And here we find once again the same old national Achilles’ heel…

It is also interesting to compare the two countries in terms of liquidity on the forward energy markets, which for many off takers is the starting point for pricing in long-term PPA. The increased liquidity on longer tenor products we see on the Spanish market platforms, is directly connected to more and more PPAs getting signed, thus creating a self re-enforcing cycle of long term transparency.

Again, we expect that as the number of permits granted in Italy increases, so will the number of successful closed PPAs, resulting in the same positive mechanism.

What impact has increased market liquidity had on the duration of the PPA?

On the one hand, it allows off takers to make the best use of the energy markets to cover part of the risks associated with PPAs, insofar as it allows final consumers to create long-term energy price expectations.

On the other hand, however, the greater the liquidity on the energy market, the lower the value of the risk premium that the buyer will be able to earn from the seller, this representing for some off takers an incentive to further extend the duration of the contract to ensure that such product remains in the same risk/return category.

Talking of PPA tenors, what time frame are we talking about?

To date, we can say that the largest number of PPAs in market parity currently signed in Europe are clustering around a duration of 10 years, as this often brings an optimum in the business plan when matched with the size and duration of debt.

However, some of the largest transactions in which we have participated – e. E.g. the current largest private PPA in the world, which we collaborated on last year – involve up to 20-years agreements.

Does such a thing as a standard PPA exist?

From our privileged point of view, we have realized that each PPA is different from the other, and we do not think there is much room for standardization in the medium term. The reason is that so is the interest of every investor approaching this market, as under such configuration developers and investors are allowed to make a tailor-made risk selection based on their unique utility function.

To be put in other words, in market parity space, investors can only mildly compete on CAPEX and OPEX. The different investment strategies are mostly reflected on the revenue part of the business plan, hence the outmost importance of the PPA and of its “customization”.

What effect can a contract with such an extreme level of customization have on transactions?

Coming to transaction, in the market parity era, we can say that PPAs are the real cornerstone of transactions. On the basis of our experience, we have created a graphical model that can provide the various stakeholders with a sort of quick guide, orienting them in the complex world of this type of transactions.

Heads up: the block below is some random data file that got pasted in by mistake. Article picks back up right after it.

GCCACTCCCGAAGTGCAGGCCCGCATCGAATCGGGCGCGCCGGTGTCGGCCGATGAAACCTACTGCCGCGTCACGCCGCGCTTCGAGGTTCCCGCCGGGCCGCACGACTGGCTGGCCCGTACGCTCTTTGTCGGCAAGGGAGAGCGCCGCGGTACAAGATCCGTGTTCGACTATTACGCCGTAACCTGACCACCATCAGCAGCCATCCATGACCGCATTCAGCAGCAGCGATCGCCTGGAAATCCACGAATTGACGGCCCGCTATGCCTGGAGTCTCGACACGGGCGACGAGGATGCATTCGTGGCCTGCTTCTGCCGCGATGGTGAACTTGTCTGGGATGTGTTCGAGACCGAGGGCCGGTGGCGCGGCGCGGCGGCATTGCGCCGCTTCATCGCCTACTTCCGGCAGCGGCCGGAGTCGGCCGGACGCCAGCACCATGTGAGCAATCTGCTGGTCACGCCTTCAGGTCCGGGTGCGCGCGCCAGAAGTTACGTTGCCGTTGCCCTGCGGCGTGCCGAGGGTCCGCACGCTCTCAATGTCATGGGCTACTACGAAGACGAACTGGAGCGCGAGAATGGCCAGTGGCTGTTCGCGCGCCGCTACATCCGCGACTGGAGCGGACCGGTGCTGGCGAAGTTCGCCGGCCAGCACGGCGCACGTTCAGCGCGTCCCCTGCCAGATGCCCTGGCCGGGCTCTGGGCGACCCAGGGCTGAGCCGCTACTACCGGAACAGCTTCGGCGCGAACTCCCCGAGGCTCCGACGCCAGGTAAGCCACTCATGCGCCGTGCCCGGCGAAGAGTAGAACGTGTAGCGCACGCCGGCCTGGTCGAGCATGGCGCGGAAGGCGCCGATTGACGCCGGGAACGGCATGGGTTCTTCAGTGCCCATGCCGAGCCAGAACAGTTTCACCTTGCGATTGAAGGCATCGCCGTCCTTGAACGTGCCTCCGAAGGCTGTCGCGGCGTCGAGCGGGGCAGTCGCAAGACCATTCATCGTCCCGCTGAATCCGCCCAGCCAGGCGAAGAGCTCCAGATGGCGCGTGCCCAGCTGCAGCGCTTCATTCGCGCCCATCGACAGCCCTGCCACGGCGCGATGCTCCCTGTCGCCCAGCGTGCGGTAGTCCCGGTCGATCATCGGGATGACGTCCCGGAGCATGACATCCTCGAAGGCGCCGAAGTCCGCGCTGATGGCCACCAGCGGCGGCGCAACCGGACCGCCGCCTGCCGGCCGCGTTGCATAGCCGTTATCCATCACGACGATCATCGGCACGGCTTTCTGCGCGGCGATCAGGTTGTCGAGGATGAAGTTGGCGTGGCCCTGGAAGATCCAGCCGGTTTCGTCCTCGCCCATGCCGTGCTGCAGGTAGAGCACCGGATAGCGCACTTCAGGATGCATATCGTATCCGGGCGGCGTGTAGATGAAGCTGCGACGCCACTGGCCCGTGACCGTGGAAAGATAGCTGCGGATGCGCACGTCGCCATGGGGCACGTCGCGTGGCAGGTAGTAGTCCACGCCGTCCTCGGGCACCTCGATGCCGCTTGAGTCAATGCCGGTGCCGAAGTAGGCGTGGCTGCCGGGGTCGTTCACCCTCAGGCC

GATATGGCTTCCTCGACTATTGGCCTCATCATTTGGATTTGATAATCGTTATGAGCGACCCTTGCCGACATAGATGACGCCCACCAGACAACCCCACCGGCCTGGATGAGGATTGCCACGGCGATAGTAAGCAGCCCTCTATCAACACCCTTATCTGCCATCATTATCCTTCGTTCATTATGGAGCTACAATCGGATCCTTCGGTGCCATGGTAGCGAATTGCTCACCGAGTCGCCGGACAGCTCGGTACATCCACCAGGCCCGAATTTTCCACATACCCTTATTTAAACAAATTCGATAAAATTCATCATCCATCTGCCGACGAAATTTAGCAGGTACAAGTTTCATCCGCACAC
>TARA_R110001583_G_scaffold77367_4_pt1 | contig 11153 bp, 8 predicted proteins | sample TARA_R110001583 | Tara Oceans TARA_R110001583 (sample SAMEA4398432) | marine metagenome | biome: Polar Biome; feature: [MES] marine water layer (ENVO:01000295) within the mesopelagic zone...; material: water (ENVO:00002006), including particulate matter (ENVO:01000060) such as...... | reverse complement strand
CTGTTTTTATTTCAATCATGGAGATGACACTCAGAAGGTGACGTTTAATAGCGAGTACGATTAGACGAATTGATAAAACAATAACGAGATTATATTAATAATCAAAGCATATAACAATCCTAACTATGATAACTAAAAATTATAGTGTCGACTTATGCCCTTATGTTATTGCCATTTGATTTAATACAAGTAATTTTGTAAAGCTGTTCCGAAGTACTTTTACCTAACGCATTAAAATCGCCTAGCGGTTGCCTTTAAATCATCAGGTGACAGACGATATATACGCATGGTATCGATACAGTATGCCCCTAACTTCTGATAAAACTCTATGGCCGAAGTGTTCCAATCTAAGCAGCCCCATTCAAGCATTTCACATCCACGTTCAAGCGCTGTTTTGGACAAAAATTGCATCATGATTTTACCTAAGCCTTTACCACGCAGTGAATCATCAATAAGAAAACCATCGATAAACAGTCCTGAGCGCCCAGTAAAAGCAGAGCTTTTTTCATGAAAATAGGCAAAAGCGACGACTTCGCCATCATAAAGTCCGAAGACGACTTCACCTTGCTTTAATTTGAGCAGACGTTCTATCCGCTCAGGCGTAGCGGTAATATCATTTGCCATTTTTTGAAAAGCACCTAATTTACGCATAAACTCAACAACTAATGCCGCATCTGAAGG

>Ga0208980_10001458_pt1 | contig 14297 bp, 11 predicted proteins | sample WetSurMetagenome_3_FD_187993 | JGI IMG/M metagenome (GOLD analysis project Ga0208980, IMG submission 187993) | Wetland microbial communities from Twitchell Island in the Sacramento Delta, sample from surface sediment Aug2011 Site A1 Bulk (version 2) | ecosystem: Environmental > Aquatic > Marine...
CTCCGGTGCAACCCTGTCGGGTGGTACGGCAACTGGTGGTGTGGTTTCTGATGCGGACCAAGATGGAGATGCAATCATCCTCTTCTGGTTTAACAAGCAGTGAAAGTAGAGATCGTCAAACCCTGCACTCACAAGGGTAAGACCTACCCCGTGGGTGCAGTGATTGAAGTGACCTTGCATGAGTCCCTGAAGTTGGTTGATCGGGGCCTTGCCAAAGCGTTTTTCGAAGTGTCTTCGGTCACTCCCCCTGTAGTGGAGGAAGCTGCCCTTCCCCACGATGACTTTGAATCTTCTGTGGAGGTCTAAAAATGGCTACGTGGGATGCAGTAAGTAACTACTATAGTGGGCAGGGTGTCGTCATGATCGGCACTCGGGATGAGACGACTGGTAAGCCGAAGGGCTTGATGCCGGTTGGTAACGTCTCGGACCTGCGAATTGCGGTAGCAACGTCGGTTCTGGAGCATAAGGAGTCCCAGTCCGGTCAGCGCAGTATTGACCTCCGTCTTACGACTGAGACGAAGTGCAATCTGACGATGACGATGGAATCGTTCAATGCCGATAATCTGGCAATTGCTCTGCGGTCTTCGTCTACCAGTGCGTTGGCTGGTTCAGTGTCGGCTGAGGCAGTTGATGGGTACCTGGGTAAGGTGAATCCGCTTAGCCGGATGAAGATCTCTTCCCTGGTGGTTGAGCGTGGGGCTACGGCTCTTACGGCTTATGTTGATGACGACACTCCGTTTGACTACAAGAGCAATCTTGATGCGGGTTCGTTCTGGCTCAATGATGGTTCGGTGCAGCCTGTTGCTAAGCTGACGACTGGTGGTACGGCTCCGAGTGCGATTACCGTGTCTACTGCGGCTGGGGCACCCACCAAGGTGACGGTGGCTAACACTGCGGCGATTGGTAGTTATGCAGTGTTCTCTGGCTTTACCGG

The scheme, known as “ONE star” as it graphically composes a star, represents the close links between the various parties and elements involved in the transaction, and clearly shows how these do not remain static, but are constantly evolving throughout the transaction itself.

Tell us more in detail.

For example, considering a certain development pipeline, this will only fit a limited number of investors, which will be interested to secure a certain PPA structure with a limited number of off taker. Not every off taker will have appetite to offer the same PPA structure and the financing bank will structure the debt both on the basis of the credit worthiness of such off takers and even more depending on the content of the PPA structure. Without going through all the branches of the star, it is clear how the transacted PPA represents the fine balance among the utility functions of all the actors involved. For this very reason, the negotiation process often jams at one of the many intersection points where participants come into contact with each other; our task at ONE is to provide tools and solutions to ensure that the various requirements are reflected in the PPA and that the transaction is successful.

What is the added value you offer the customer?

The rapid market development leaves a knowledge gap in most organizations as transaction innovation is rarely made public. With the strongest track record of transactions and the ability to “read” the market, as ONE we create the competitive advantage that allows our customers to move with the speed and agility necessary to take full advantage of the opportunities available. As a first step, we assist investors in structuring the market product that best meets their needs in terms of risk profile and financing solution. These financial requirements are translated into specific PPA requirements. In a second step, we identify the possible PPA counterparties among those that best suit the characteristics of the product of scope. Finally, we assist the client during the negotiation phase, accompanying them in negotiations with the banks until the agreement is closed.